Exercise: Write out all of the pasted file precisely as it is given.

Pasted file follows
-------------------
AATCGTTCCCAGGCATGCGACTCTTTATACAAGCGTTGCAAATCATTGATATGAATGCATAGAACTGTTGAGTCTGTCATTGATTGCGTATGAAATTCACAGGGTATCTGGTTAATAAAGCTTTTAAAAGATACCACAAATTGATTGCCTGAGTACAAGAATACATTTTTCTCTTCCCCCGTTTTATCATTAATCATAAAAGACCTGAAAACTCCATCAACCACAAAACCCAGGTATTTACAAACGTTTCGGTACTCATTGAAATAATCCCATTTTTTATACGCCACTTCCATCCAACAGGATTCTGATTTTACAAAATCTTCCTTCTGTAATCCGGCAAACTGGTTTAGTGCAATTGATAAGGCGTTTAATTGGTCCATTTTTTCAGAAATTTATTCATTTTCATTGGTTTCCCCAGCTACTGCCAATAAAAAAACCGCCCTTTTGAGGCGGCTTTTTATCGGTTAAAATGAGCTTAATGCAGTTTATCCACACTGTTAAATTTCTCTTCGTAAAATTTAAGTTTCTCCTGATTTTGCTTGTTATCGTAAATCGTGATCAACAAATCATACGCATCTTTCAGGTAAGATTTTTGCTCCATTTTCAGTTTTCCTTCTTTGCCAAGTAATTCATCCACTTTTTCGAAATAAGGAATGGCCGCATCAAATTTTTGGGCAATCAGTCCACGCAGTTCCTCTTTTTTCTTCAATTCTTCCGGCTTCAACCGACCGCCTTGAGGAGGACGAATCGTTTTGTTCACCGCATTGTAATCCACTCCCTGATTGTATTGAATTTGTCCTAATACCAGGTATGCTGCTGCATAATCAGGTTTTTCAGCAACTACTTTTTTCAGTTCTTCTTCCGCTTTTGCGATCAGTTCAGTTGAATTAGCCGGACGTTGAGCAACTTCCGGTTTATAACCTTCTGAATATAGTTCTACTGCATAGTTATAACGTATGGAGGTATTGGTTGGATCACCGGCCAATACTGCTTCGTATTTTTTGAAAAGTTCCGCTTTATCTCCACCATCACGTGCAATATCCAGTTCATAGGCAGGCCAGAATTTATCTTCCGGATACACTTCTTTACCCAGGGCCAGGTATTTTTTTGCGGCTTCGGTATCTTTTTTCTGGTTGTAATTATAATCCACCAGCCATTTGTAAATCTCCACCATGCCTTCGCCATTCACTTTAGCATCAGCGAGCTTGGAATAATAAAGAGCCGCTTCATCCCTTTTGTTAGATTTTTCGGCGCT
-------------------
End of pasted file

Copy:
AATCGTTCCCAGGCATGCGACTCTTTATACAAGCGTTGCAAATCATTGATATGAATGCATAGAACTGTTGAGTCTGTCATTGATTGCGTATGAAATTCACAGGGTATCTGGTTAATAAAGCTTTTAAAAGATACCACAAATTGATTGCCTGAGTACAAGAATACATTTTTCTCTTCCCCCGTTTTATCATTAATCATAAAAGACCTGAAAACTCCATCAACCACAAAACCCAGGTATTTACAAACGTTTCGGTACTCATTGAAATAATCCCATTTTTTATACGCCACTTCCATCCAACAGGATTCTGATTTTACAAAATCTTCCTTCTGTAATCCGGCAAACTGGTTTAGTGCAATTGATAAGGCGTTTAATTGGTCCATTTTTTCAGAAATTTATTCATTTTCATTGGTTTCCCCAGCTACTGCCAATAAAAAAACCGCCCTTTTGAGGCGGCTTTTTATCGGTTAAAATGAGCTTAATGCAGTTTATCCACACTGTTAAATTTCTCTTCGTAAAATTTAAGTTTCTCCTGATTTTGCTTGTTATCGTAAATCGTGATCAACAAATCATACGCATCTTTCAGGTAAGATTTTTGCTCCATTTTCAGTTTTCCTTCTTTGCCAAGTAATTCATCCACTTTTTCGAAATAAGGAATGGCCGCATCAAATTTTTGGGCAATCAGTCCACGCAGTTCCTCTTTTTTCTTCAATTCTTCCGGCTTCAACCGACCGCCTTGAGGAGGACGAATCGTTTTGTTCACCGCATTGTAATCCACTCCCTGATTGTATTGAATTTGTCCTAATACCAGGTATGCTGCTGCATAATCAGGTTTTTCAGCAACTACTTTTTTCAGTTCTTCTTCCGCTTTTGCGATCAGTTCAGTTGAATTAGCCGGACGTTGAGCAACTTCCGGTTTATAACCTTCTGAATATAGTTCTACTGCATAGTTATAACGTATGGAGGTATTGGTTGGATCACCGGCCAATACTGCTTCGTATTTTTTGAAAAGTTCCGCTTTATCTCCACCATCACGTGCAATATCCAGTTCATAGGCAGGCCAGAATTTATCTTCCGGATACACTTCTTTACCCAGGGCCAGGTATTTTTTTGCGGCTTCGGTATCTTTTTTCTGGTTGTAATTATAATCCACCAGCCATTTGTAAATCTCCACCATGCCTTCGCCATTCACTTTAGCATCAGCGAGCTTGGAATAATAAAGAGCCGCTTCATCCCTTTTGTTAGATTTTTCGGCGCT